As those who have read this blog before know I spend a good deal of time with my friend Mick at the “Coffee Tree” well sometimes you just don’t know who is going to be there.

One Sunday morning Mick, Kathy, Joan and I decided to go to the parque Calderon and have our coffee on a bench and just do some serious people watching. It was a nice day and we walked a little bit and I took a picture of some of the detail work on the New Cathedral. 


  In February we had a visit from our friends from Mooresville, NC, Harold and Joy Sharpe. They have decided to live at the beach in Crucita and have purchased a condo there. We had a good visit and although we didn’t get to do everything we would have liked to do on this visit we did get to show them some of Cuenca and to go with them to Vilcabamba and Loja Ecuador on a weekend trip. This picture of them is in the Panama hat museum here in Cuenca. Harold and Joy have said they will be spending some time in Cuenca when the weather is too hot at the coast. We look forward to seeing them again.

These are flowers we found on the grounds of a resort in Vilcabamba.

  We were able to celebrate our first Carnival this year. The tradition for Carnival in Ecuador is to throw water and to spray foam on people. We decided we too would get in the act. We were invited to Garth and Orilla Bogart’s home for dinner and being the immature people that we can be sometimes we decided that since the dinner theme was Carnival we would blast with foam whoever was unfortunate enough to open the door. Garth was the unlucky one. He was a terrific sport about it and was able to get in a little spraying of his own.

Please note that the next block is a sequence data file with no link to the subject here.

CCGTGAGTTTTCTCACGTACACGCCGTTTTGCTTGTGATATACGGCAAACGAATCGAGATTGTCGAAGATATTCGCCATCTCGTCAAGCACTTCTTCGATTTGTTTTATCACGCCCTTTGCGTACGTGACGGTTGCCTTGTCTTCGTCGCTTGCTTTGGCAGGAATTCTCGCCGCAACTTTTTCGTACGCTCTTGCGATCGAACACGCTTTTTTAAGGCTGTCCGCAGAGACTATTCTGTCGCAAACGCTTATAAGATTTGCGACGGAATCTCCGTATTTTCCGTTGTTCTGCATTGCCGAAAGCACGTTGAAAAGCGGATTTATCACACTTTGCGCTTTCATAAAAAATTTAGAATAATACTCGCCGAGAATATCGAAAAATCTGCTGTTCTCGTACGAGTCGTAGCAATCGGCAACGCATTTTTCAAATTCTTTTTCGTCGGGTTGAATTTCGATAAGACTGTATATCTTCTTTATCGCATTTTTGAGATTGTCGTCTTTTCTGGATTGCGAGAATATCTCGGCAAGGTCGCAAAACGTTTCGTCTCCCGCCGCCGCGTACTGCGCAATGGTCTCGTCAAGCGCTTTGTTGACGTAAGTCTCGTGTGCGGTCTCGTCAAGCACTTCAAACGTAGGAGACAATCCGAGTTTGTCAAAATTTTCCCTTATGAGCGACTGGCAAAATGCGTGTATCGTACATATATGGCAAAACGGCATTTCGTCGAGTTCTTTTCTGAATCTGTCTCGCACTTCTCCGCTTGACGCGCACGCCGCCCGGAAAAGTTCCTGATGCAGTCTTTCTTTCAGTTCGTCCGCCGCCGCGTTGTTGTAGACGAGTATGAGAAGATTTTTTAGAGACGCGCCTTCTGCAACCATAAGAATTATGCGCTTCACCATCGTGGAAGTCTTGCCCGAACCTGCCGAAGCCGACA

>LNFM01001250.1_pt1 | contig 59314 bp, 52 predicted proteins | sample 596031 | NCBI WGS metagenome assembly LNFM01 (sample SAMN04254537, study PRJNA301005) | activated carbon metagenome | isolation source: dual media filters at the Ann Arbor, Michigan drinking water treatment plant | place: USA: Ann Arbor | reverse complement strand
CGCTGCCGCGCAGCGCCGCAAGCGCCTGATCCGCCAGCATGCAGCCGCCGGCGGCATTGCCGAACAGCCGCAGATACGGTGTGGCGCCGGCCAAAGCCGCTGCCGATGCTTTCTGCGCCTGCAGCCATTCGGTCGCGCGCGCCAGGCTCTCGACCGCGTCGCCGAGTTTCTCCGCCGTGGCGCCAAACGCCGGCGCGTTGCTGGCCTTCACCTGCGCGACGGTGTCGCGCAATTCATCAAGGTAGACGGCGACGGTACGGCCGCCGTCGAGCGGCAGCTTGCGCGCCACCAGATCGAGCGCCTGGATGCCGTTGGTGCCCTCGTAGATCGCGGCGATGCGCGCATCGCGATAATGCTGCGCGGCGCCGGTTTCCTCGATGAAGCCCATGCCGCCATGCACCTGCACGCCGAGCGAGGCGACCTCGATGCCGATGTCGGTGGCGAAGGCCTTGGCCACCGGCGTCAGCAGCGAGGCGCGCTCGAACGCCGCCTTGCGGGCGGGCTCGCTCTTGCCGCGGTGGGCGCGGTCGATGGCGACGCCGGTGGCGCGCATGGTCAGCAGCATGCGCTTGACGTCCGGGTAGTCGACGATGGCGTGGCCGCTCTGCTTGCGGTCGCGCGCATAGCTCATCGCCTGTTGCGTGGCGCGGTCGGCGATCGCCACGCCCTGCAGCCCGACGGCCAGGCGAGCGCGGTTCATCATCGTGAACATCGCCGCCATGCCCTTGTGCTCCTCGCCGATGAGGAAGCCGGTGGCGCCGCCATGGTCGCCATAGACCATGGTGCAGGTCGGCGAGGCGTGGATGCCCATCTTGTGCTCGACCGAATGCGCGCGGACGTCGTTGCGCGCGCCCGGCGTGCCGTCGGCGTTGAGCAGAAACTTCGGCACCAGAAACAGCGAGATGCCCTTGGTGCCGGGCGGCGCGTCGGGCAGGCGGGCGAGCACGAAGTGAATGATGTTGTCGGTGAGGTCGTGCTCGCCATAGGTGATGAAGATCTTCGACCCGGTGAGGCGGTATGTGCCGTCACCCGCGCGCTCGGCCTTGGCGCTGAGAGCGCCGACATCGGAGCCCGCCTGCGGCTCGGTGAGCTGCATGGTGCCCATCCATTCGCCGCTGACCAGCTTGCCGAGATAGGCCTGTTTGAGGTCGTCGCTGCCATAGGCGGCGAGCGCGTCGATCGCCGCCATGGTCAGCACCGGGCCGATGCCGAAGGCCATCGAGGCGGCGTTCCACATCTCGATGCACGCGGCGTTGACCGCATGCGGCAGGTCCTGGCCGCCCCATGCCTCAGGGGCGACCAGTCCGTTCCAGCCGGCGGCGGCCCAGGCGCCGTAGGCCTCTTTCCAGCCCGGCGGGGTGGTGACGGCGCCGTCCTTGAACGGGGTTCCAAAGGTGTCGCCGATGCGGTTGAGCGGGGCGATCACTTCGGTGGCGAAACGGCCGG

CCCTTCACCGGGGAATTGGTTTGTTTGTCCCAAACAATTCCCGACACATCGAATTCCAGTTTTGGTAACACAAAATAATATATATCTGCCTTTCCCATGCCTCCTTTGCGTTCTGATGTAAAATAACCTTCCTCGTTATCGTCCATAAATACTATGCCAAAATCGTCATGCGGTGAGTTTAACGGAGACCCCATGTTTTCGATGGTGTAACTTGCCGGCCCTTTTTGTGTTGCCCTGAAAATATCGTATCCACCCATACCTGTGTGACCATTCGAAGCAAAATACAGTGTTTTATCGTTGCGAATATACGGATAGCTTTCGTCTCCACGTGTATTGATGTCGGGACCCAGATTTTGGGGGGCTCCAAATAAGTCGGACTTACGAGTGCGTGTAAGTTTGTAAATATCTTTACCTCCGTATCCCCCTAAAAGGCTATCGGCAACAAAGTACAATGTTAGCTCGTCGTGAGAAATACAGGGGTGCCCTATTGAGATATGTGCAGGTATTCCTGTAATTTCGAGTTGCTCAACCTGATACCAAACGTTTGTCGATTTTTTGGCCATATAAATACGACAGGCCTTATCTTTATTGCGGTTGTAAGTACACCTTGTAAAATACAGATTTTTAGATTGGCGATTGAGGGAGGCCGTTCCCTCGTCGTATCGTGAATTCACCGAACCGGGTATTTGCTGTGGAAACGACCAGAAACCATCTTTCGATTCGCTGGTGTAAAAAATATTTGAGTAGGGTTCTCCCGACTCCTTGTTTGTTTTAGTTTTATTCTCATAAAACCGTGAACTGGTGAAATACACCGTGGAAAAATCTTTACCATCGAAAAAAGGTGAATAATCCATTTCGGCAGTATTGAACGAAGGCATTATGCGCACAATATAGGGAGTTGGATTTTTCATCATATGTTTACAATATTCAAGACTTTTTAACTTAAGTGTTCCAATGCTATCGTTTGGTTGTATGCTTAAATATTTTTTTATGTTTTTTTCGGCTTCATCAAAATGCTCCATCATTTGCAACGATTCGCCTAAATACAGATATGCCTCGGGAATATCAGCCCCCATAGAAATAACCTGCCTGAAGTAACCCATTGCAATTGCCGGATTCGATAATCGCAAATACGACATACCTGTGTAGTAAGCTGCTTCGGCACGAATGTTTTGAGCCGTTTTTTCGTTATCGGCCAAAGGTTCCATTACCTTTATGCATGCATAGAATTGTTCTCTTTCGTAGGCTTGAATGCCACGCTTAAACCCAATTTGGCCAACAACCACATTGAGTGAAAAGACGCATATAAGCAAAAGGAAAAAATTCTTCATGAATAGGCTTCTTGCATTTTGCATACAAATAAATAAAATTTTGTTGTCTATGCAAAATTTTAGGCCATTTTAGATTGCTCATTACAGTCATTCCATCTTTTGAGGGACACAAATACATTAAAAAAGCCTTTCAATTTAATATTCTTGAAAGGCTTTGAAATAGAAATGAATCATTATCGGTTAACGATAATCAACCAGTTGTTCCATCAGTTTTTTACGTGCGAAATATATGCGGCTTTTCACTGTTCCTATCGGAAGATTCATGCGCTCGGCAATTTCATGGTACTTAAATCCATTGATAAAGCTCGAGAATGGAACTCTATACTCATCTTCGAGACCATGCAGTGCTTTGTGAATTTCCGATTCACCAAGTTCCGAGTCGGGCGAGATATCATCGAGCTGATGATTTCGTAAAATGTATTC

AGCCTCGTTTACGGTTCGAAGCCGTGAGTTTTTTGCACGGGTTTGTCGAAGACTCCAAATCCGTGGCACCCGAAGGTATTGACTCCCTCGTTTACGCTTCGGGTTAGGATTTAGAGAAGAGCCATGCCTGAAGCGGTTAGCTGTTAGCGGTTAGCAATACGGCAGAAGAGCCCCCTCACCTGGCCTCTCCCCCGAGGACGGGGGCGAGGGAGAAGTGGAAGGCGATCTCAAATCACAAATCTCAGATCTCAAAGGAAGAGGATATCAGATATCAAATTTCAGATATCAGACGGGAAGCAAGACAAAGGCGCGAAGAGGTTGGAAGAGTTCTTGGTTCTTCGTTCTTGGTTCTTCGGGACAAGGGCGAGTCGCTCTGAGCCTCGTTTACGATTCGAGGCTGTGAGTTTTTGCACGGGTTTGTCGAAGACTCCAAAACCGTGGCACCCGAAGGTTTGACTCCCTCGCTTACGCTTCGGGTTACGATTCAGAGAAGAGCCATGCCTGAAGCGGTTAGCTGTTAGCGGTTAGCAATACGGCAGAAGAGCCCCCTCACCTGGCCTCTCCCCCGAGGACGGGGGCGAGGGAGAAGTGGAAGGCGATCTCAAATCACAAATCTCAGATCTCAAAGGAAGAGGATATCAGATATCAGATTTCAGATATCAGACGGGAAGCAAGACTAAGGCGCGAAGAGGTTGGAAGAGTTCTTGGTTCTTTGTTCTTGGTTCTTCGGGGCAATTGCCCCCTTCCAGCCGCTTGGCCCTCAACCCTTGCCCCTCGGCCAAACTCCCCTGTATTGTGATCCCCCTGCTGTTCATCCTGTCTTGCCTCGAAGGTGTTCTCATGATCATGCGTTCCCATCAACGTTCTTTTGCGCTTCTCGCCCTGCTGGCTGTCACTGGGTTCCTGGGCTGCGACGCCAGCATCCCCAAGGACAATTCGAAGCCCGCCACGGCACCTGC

These are a few pictures from a parade in Giron, Ecuador. It is a small town not far from Cuenca.

 . We took a weekend trip with Mick and Kathy Wesson this week to Riobamba and Banos. We got to see some beautiful scenery and had a nice time. Banos was crowded because it is a tourist town and we did a little people watching and a little walking around. We found a tour company selling maps showing where to go to view the volcano Tangurahua, which is still active. When we got to the area we found we had a pretty steep hill to climb to get to where we could actually see the volcano. Kathy, Joan and I (and the Wesson’s poodle), Nicholas huffed and puffed and we made it to the top of the hill and got to see Tangurahua even though it was a bit cloudy.

  When I turned to start back down the hill I saw a man that looked remarkably like the President of Ecuador, Raphael Correa. I quickly dismissed that idea because he was only a few feet away and not surrounded by a flock of body guards. A moment later I noticed one of the men nearby had an ear piece such as you would see a secret service man wear in the movies and I knew this really was the president.

  Kathy was the first of us to start down the hill and she was near the president when she slipped and fell. She got back to her feet by herself but the president insisted he would help her and took her by the arm and they made their way down the hill together. Joan and I were behind them but not close enough to hear their conversation. When we got to the bottom of the hill the president had assured Kathy he was really “El Presidente”.

  He was very friendly and amiable and approachable. He talked with us a little and posed for pictures.

So we have had some fun and seen quite a bit since my last post. I will try not to let it take as long to post in the future.

Hasta pronto.
Dale and Joan